We began an investigation by writing to SouthDoc. It responded by return post, indicating that the request for medical records had now been dealt with. Soon afterwards, the solicitors for the complainant supplied us with a copy of a letter they had received from SouthDoc stating that, further to the access request, the patient’s records had been forwarded to his own GP. The solicitors pointed out that SouthDoc had not complied with the access request as it was their client who requested the records, and it was not sufficient for SouthDoc to give them to his GP. We wrote to SouthDoc again, seeking an explanation. A few days later we received from SouthDoc a copy of a letter that it had issued to the patient’s solicitors, enclosing a copy of the patient’s medical records. We then concluded our investigation.
 
There are a number of after-hours or on-call service providers such as SouthDoc in operation in Ireland, all of which provide an essential medical service for the general public. In doing so, these service providers collect and process both personal data and sensitive personal data (data relating to the physical or mental health of the attending patient). For the purposes of data protection, it is important that patients and service providers understand that when a patient attends one of those services, they provide their personal data to an organisation (data controller) that is entirely separate to their usual GP practice. Accordingly, the records created by the service provider in respect of the patient’s attendance and treatment are new records in respect of which the service provider is the data controller. For that reason, the patient has a right to access those records directly from the service provider by making an access request for a copy of them. This right of access to the records of the service provider exists whether or not the service provider passes on details of the patient’s attendance and treatment to the patient’s GP. Furthermore, the service provider is obliged to supply a copy of the personal data directly to the requesting patient (or to the solicitor acting on his behalf, as in the above case) rather than to the patient’s own GP. (Access to medical records is subject to the provisions of S.I. 82 of 1989, which prohibits the supply of data to a patient in response to an access request if that would cause harm to his or her physical or mental health.)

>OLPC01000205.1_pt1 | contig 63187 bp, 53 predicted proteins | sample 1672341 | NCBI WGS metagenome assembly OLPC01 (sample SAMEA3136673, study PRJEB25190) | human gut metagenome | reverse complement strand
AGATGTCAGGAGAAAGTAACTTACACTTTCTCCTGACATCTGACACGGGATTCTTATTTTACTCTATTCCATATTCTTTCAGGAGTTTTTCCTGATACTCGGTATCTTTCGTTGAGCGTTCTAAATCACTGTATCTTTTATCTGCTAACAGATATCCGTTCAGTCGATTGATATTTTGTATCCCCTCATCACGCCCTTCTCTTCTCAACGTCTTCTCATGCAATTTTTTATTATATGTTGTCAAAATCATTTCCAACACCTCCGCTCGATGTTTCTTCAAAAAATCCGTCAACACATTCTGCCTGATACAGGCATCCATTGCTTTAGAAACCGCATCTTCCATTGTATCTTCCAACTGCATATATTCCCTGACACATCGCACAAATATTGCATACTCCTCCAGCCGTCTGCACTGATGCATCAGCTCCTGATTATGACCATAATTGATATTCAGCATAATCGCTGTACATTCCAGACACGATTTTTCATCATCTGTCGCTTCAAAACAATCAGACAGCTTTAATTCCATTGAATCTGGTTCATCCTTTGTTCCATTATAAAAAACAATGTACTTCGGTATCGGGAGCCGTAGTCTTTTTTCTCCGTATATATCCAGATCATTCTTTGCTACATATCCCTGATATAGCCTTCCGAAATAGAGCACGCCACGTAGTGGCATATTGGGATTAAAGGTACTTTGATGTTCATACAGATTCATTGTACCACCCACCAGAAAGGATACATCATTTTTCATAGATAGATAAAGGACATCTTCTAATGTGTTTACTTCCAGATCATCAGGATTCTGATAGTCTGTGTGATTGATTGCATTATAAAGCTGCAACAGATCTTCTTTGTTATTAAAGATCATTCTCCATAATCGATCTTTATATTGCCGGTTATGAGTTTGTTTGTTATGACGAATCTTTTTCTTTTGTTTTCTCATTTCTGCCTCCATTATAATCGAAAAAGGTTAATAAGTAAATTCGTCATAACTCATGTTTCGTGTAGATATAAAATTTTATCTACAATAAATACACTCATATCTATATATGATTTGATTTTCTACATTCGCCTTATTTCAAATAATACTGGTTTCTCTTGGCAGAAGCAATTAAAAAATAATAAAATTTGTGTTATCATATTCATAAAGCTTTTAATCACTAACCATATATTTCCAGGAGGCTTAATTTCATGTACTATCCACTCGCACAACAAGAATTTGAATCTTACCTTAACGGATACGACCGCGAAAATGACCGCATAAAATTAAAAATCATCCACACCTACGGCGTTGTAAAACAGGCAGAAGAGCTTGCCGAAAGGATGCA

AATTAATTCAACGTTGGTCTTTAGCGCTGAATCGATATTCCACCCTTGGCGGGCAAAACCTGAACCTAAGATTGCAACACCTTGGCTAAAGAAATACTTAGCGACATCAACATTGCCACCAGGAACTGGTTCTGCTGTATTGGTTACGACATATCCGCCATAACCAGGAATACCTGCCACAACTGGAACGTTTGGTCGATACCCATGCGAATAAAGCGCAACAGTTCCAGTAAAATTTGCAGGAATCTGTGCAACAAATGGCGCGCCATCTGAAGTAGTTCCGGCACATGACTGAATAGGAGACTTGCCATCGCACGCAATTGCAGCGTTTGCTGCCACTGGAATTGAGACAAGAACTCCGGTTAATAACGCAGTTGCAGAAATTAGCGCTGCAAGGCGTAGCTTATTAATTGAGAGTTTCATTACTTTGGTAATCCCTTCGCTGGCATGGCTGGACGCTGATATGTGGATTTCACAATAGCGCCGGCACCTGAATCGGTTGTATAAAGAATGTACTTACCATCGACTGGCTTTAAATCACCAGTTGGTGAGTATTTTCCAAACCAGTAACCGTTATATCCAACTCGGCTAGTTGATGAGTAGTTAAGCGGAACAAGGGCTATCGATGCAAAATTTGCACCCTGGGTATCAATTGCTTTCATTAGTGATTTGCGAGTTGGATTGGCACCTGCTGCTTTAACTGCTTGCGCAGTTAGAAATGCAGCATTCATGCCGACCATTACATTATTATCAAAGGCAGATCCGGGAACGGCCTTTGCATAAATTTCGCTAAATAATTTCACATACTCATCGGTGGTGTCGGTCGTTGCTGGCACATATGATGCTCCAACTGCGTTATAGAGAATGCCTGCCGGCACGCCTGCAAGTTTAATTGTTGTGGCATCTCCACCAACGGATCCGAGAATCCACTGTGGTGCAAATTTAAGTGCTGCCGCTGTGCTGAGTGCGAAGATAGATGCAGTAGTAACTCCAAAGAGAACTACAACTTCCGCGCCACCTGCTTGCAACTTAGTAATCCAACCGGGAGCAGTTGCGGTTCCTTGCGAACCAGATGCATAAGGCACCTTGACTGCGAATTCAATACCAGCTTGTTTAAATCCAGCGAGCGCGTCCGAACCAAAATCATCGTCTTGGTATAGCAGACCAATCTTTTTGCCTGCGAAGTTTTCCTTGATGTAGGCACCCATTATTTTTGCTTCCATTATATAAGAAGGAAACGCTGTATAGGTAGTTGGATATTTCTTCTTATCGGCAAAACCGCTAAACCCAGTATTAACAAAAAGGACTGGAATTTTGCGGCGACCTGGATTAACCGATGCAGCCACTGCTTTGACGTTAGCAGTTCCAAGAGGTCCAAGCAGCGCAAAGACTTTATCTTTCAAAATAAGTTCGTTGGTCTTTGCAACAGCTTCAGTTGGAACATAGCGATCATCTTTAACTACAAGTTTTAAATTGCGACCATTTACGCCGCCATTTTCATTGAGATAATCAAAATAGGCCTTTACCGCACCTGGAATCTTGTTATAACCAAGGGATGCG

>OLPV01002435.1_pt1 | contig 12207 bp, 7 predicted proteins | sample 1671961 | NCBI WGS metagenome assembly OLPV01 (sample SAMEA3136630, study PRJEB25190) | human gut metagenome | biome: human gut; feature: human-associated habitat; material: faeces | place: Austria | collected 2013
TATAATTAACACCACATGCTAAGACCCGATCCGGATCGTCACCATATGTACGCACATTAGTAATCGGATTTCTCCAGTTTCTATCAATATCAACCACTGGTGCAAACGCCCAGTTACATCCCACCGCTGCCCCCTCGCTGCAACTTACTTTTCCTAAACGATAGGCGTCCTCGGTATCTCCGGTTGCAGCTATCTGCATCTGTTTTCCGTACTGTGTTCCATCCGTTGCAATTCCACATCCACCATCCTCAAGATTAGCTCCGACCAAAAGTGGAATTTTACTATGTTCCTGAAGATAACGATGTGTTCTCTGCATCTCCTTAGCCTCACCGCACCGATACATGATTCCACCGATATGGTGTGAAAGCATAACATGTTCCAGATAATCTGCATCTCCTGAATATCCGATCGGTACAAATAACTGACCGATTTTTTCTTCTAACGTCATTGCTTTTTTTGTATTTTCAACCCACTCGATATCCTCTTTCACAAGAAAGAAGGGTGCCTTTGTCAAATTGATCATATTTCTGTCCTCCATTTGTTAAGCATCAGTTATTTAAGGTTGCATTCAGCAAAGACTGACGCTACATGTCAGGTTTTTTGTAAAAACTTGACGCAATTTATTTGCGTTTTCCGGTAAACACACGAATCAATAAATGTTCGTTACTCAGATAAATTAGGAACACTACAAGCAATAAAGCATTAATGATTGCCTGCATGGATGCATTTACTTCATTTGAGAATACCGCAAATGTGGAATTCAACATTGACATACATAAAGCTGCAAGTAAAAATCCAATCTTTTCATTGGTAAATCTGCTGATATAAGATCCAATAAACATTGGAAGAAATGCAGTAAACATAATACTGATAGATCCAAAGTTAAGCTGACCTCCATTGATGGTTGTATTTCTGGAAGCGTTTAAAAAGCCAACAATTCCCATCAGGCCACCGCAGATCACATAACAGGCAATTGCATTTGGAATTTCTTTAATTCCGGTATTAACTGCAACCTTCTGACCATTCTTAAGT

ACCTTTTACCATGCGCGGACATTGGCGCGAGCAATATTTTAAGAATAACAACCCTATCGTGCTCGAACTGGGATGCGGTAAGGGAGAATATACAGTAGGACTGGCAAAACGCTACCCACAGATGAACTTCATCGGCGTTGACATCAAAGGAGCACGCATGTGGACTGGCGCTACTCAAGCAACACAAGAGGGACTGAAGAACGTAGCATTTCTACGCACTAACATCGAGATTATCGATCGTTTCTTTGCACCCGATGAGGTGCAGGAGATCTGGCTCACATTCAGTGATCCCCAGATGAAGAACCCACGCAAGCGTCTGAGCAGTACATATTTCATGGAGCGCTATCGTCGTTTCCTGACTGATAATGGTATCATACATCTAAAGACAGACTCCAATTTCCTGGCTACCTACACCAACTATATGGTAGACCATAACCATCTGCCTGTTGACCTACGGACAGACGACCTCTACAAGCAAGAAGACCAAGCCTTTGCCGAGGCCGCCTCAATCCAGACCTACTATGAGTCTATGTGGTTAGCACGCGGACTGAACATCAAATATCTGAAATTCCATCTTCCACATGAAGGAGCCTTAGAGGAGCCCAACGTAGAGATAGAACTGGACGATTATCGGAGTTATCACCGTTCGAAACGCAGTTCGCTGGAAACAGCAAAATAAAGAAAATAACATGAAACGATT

Case Study 9: Excessive Data Collection by the Department of Agriculture

 
An individual complained to this Office about new requirements introduced by the Department of Agriculture to produce bank-account details in relation to registering premises to comply with the Diseases of Animals Act 1966–2001. He explained that horse owners are required to register the premises in which horses are kept with the Register of Horse Premises and he said he had no difficulty with that requirement. However, he objected to being asked to supply his bank-account details and he pointed out that there was no possibility of this information being needed by the Department as there were no schemes or grants that entitle horse owners to payment. He told us that he and his wife each own a horse and that both horses are kept purely for pleasure purposes. He said that he had expressed his concerns directly to the Department initially but the Department continued to insist that he submit bank details.
 
We sought an explanation from the Department of Agriculture. In its response, the Department referred to the government’s drive towards e-commerce and the fact that government departments can no longer issue payable orders. It said that payments due by the Department can only be made by way of electronic fund transfer to a bank account. Accordingly, all clients of the Department in receipt of payments are asked to supply bank details as a prerequisite for entry onto the Department’s Corporate Customer System. It said that as most of the Department’s clients are in receipt of payments or could potentially receive payments, it was decided that all new clients (applicants), including those who exceptionally might not currently qualify for payments, would be asked for their bank-account details.
 
We referred the Department to the provisions of Section 2(1)(c)(iii) of the Data Protection Acts, which places a requirement on data controllers to ensure that personal data shall be adequate, relevant and not excessive in relation to the purpose for which it is collected. We pointed out that the principle established by this provision required that personal data should be collected when required and not on the basis that it might be required at some future point. We received confirmation from the Department in February 2014 that the practice of seeking bank details in anticipation of possible future payments had ceased. We were informed that an information notice had been issued to staff, stating that customer bank details are required only where a customer will be in receipt of payments from the Department.